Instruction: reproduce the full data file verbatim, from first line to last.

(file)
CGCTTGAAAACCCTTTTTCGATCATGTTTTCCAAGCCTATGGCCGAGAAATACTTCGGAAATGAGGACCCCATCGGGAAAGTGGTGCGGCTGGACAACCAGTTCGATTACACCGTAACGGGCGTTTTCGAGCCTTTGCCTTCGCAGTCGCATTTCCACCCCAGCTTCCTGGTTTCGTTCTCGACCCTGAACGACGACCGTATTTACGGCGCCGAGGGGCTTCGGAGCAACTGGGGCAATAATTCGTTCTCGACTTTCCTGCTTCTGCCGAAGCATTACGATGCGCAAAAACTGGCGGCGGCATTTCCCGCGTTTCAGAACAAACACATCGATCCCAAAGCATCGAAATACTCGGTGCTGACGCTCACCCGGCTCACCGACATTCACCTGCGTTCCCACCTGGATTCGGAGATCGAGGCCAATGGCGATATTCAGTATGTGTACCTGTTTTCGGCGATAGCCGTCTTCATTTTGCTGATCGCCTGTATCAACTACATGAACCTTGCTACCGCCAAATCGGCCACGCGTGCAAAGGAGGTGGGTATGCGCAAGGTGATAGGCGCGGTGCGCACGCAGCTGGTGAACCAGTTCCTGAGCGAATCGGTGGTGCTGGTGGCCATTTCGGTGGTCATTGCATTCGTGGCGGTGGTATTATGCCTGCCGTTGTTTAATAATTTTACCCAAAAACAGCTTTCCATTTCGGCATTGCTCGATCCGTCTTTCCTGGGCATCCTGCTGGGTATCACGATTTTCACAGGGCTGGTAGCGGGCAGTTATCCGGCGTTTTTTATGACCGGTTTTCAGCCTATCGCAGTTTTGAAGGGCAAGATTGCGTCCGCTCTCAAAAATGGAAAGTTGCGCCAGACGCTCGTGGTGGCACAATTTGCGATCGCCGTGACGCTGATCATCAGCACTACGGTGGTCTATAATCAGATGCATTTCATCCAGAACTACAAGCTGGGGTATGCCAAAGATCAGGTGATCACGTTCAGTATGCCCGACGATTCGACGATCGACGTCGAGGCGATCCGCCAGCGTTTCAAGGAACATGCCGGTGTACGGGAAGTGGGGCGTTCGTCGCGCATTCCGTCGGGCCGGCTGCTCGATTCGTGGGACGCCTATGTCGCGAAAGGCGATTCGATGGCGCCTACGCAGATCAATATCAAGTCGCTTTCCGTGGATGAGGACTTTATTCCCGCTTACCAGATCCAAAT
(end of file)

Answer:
CGCTTGAAAACCCTTTTTCGATCATGTTTTCCAAGCCTATGGCCGAGAAATACTTCGGAAATGAGGACCCCATCGGGAAAGTGGTGCGGCTGGACAACCAGTTCGATTACACCGTAACGGGCGTTTTCGAGCCTTTGCCTTCGCAGTCGCATTTCCACCCCAGCTTCCTGGTTTCGTTCTCGACCCTGAACGACGACCGTATTTACGGCGCCGAGGGGCTTCGGAGCAACTGGGGCAATAATTCGTTCTCGACTTTCCTGCTTCTGCCGAAGCATTACGATGCGCAAAAACTGGCGGCGGCATTTCCCGCGTTTCAGAACAAACACATCGATCCCAAAGCATCGAAATACTCGGTGCTGACGCTCACCCGGCTCACCGACATTCACCTGCGTTCCCACCTGGATTCGGAGATCGAGGCCAATGGCGATATTCAGTATGTGTACCTGTTTTCGGCGATAGCCGTCTTCATTTTGCTGATCGCCTGTATCAACTACATGAACCTTGCTACCGCCAAATCGGCCACGCGTGCAAAGGAGGTGGGTATGCGCAAGGTGATAGGCGCGGTGCGCACGCAGCTGGTGAACCAGTTCCTGAGCGAATCGGTGGTGCTGGTGGCCATTTCGGTGGTCATTGCATTCGTGGCGGTGGTATTATGCCTGCCGTTGTTTAATAATTTTACCCAAAAACAGCTTTCCATTTCGGCATTGCTCGATCCGTCTTTCCTGGGCATCCTGCTGGGTATCACGATTTTCACAGGGCTGGTAGCGGGCAGTTATCCGGCGTTTTTTATGACCGGTTTTCAGCCTATCGCAGTTTTGAAGGGCAAGATTGCGTCCGCTCTCAAAAATGGAAAGTTGCGCCAGACGCTCGTGGTGGCACAATTTGCGATCGCCGTGACGCTGATCATCAGCACTACGGTGGTCTATAATCAGATGCATTTCATCCAGAACTACAAGCTGGGGTATGCCAAAGATCAGGTGATCACGTTCAGTATGCCCGACGATTCGACGATCGACGTCGAGGCGATCCGCCAGCGTTTCAAGGAACATGCCGGTGTACGGGAAGTGGGGCGTTCGTCGCGCATTCCGTCGGGCCGGCTGCTCGATTCGTGGGACGCCTATGTCGCGAAAGGCGATTCGATGGCGCCTACGCAGATCAATATCAAGTCGCTTTCCGTGGATGAGGACTTTATTCCCGCTTACCAGATCCAAAT